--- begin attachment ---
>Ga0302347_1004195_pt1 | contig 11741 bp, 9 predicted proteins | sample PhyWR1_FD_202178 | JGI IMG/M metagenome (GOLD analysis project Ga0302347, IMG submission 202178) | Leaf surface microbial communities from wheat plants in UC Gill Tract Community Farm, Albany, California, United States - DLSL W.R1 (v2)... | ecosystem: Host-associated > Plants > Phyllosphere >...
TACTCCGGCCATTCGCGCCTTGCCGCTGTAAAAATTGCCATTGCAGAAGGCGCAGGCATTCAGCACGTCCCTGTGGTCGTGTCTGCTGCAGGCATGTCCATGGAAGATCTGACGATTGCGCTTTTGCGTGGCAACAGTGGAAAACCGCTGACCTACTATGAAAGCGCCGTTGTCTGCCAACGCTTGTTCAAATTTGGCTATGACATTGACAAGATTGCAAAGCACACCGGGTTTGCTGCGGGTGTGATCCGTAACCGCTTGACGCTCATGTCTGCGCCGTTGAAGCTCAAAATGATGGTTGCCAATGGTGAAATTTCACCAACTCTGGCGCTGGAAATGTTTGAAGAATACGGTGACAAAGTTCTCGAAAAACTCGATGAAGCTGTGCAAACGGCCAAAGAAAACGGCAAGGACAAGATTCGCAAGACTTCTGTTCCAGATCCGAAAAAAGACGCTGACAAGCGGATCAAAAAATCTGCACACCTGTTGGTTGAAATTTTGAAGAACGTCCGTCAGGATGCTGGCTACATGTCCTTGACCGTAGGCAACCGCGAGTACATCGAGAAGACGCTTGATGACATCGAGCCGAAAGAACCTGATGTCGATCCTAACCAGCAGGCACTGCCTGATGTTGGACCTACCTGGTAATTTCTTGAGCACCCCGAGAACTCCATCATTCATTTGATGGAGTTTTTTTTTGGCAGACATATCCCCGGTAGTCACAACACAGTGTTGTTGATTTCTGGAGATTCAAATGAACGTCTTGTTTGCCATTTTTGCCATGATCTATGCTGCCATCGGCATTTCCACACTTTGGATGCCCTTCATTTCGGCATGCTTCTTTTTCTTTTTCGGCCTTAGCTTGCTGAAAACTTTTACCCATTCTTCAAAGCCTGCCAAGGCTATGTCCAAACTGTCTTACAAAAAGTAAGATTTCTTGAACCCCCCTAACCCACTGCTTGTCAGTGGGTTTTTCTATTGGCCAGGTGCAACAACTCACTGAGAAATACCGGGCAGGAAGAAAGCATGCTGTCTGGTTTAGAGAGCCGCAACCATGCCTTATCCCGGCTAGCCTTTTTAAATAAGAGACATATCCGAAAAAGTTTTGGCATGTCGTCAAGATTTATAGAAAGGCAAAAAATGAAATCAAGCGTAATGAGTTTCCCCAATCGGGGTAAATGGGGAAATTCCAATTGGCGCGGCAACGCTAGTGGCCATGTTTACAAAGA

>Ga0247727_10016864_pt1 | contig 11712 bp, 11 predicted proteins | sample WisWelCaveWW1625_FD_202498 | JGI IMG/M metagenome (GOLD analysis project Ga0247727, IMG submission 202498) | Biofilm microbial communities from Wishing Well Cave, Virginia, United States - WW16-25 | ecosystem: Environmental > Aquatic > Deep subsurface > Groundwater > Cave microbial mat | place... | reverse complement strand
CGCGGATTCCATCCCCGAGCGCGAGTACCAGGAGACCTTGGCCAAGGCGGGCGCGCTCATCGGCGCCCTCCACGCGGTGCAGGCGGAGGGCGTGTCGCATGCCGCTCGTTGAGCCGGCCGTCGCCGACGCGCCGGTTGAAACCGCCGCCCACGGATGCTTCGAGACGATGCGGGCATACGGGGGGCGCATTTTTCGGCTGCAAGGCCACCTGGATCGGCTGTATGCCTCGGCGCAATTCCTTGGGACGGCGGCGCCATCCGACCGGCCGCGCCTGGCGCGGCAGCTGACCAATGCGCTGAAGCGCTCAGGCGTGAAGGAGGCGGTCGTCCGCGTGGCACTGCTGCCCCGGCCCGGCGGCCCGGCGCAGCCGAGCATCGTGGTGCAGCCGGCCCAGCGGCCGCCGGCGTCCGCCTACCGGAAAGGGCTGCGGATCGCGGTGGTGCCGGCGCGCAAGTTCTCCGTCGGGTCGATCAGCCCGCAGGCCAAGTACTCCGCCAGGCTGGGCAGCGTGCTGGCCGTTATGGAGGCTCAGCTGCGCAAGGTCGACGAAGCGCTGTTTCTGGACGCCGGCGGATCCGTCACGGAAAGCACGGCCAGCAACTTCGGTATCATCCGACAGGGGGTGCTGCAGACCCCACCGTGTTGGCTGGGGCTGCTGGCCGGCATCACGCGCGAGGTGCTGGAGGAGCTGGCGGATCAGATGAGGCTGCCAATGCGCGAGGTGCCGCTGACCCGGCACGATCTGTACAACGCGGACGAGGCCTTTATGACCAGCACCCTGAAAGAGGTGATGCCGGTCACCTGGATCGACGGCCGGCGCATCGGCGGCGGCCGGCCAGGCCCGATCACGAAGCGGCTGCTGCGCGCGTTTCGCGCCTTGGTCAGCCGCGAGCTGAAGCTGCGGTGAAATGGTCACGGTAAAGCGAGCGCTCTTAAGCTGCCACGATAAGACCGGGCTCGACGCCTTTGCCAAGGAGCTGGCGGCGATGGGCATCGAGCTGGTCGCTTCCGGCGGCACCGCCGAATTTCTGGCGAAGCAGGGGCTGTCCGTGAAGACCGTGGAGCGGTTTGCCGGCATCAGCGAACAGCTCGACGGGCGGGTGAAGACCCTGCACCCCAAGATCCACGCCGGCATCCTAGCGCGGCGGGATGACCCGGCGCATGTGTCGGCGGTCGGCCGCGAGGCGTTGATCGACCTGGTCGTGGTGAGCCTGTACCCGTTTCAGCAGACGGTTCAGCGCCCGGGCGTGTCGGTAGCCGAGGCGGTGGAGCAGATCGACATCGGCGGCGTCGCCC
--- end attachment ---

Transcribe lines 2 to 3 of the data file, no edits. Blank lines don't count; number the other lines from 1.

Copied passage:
TACTCCGGCCATTCGCGCCTTGCCGCTGTAAAAATTGCCATTGCAGAAGGCGCAGGCATTCAGCACGTCCCTGTGGTCGTGTCTGCTGCAGGCATGTCCATGGAAGATCTGACGATTGCGCTTTTGCGTGGCAACAGTGGAAAACCGCTGACCTACTATGAAAGCGCCGTTGTCTGCCAACGCTTGTTCAAATTTGGCTATGACATTGACAAGATTGCAAAGCACACCGGGTTTGCTGCGGGTGTGATCCGTAACCGCTTGACGCTCATGTCTGCGCCGTTGAAGCTCAAAATGATGGTTGCCAATGGTGAAATTTCACCAACTCTGGCGCTGGAAATGTTTGAAGAATACGGTGACAAAGTTCTCGAAAAACTCGATGAAGCTGTGCAAACGGCCAAAGAAAACGGCAAGGACAAGATTCGCAAGACTTCTGTTCCAGATCCGAAAAAAGACGCTGACAAGCGGATCAAAAAATCTGCACACCTGTTGGTTGAAATTTTGAAGAACGTCCGTCAGGATGCTGGCTACATGTCCTTGACCGTAGGCAACCGCGAGTACATCGAGAAGACGCTTGATGACATCGAGCCGAAAGAACCTGATGTCGATCCTAACCAGCAGGCACTGCCTGATGTTGGACCTACCTGGTAATTTCTTGAGCACCCCGAGAACTCCATCATTCATTTGATGGAGTTTTTTTTTGGCAGACATATCCCCGGTAGTCACAACACAGTGTTGTTGATTTCTGGAGATTCAAATGAACGTCTTGTTTGCCATTTTTGCCATGATCTATGCTGCCATCGGCATTTCCACACTTTGGATGCCCTTCATTTCGGCATGCTTCTTTTTCTTTTTCGGCCTTAGCTTGCTGAAAACTTTTACCCATTCTTCAAAGCCTGCCAAGGCTATGTCCAAACTGTCTTACAAAAAGTAAGATTTCTTGAACCCCCCTAACCCACTGCTTGTCAGTGGGTTTTTCTATTGGCCAGGTGCAACAACTCACTGAGAAATACCGGGCAGGAAGAAAGCATGCTGTCTGGTTTAGAGAGCCGCAACCATGCCTTATCCCGGCTAGCCTTTTTAAATAAGAGACATATCCGAAAAAGTTTTGGCATGTCGTCAAGATTTATAGAAAGGCAAAAAATGAAATCAAGCGTAATGAGTTTCCCCAATCGGGGTAAATGGGGAAATTCCAATTGGCGCGGCAACGCTAGTGGCCATGTTTACAAAGA

>Ga0247727_10016864_pt1 | contig 11712 bp, 11 predicted proteins | sample WisWelCaveWW1625_FD_202498 | JGI IMG/M metagenome (GOLD analysis project Ga0247727, IMG submission 202498) | Biofilm microbial communities from Wishing Well Cave, Virginia, United States - WW16-25 | ecosystem: Environmental > Aquatic > Deep subsurface > Groundwater > Cave microbial mat | place... | reverse complement strand